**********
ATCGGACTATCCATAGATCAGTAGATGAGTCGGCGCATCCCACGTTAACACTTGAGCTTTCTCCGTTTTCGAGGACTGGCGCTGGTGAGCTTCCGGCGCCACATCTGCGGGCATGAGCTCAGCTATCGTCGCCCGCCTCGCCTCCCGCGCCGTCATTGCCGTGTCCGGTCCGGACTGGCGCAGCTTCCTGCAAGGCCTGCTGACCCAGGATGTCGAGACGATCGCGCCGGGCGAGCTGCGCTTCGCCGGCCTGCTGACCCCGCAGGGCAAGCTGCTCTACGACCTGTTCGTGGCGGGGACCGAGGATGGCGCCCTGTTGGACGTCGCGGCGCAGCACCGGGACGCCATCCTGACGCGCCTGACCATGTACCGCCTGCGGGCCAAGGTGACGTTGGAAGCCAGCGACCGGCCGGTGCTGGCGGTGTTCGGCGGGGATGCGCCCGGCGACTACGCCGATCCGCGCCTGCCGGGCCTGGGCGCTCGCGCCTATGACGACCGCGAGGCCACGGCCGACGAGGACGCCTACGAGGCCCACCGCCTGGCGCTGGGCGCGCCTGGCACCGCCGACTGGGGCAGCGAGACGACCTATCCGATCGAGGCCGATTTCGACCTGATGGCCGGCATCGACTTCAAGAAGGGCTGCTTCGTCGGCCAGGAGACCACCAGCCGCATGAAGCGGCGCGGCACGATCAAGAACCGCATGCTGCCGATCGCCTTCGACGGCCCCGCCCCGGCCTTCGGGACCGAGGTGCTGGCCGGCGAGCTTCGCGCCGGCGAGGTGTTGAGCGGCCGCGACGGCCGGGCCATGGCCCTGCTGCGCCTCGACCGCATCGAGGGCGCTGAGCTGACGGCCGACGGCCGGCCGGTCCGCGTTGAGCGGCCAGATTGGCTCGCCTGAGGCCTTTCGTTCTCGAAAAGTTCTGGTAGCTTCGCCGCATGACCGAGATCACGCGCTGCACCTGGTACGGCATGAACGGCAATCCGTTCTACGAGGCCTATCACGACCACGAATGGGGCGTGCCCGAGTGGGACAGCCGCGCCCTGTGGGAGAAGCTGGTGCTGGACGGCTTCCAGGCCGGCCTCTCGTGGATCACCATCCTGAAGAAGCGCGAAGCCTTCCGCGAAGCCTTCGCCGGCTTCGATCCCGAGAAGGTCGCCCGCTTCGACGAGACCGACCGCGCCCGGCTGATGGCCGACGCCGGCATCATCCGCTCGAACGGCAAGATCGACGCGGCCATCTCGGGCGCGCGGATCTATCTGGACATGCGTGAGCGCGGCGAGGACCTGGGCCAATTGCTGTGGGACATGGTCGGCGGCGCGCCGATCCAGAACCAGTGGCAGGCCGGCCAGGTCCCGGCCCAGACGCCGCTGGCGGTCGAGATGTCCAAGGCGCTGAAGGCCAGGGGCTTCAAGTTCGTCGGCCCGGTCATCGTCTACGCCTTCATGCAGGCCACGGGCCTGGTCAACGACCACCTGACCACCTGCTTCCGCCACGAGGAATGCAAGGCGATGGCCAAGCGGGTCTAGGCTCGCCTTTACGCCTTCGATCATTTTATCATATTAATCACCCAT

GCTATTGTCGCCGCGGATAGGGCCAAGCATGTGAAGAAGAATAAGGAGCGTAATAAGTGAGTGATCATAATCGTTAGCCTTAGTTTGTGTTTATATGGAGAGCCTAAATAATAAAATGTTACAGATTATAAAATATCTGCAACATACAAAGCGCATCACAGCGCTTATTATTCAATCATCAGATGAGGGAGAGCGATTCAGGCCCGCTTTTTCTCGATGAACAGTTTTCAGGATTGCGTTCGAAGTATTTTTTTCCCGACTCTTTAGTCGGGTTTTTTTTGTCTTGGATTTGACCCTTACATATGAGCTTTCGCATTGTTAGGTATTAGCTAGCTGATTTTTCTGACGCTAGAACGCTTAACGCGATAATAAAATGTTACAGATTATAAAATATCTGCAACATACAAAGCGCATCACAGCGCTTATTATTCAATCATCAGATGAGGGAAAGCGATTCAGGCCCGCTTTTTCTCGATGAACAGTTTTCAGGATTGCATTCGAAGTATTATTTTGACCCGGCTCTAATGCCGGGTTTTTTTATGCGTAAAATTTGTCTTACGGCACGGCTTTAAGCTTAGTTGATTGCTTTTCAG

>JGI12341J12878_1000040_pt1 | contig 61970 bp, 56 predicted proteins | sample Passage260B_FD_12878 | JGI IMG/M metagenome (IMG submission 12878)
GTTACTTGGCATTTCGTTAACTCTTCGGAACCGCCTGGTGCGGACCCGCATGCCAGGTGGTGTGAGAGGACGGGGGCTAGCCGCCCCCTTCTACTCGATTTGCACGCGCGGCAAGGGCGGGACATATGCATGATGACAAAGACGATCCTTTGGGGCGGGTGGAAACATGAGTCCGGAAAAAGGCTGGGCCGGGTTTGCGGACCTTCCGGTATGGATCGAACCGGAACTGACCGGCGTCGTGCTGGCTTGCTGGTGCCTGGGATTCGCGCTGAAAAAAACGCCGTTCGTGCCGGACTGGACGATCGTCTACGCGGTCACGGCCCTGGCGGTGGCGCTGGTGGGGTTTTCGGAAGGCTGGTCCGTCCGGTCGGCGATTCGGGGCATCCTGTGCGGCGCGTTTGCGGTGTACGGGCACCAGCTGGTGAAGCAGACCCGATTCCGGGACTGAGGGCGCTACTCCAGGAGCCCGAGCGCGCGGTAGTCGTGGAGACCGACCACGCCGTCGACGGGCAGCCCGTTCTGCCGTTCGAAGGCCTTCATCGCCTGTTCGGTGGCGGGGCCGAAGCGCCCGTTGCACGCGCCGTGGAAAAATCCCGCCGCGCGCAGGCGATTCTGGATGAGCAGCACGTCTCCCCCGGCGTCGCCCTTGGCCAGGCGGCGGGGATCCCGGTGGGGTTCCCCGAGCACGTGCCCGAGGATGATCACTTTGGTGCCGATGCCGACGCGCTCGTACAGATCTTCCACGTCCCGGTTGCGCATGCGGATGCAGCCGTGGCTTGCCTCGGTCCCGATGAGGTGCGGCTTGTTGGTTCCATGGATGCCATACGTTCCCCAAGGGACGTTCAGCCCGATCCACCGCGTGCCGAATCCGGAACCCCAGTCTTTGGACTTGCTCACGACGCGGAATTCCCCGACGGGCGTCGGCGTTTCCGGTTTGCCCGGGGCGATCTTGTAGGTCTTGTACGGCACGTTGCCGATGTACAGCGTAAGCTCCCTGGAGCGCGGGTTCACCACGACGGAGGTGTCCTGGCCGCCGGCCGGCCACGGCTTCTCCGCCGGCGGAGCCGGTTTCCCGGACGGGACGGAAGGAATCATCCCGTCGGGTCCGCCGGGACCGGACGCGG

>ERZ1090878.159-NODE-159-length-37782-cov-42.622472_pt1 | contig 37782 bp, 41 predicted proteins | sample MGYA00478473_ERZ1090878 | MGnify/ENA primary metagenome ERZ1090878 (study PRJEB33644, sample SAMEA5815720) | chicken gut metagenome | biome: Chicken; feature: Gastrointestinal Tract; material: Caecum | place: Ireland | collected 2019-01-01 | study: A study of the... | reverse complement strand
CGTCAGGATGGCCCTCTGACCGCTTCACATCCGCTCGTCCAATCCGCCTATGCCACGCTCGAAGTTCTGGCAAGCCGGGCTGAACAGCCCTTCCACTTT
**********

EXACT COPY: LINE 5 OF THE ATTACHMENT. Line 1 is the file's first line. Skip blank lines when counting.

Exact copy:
>ERZ1090878.159-NODE-159-length-37782-cov-42.622472_pt1 | contig 37782 bp, 41 predicted proteins | sample MGYA00478473_ERZ1090878 | MGnify/ENA primary metagenome ERZ1090878 (study PRJEB33644, sample SAMEA5815720) | chicken gut metagenome | biome: Chicken; feature: Gastrointestinal Tract; material: Caecum | place: Ireland | collected 2019-01-01 | study: A study of the... | reverse complement strand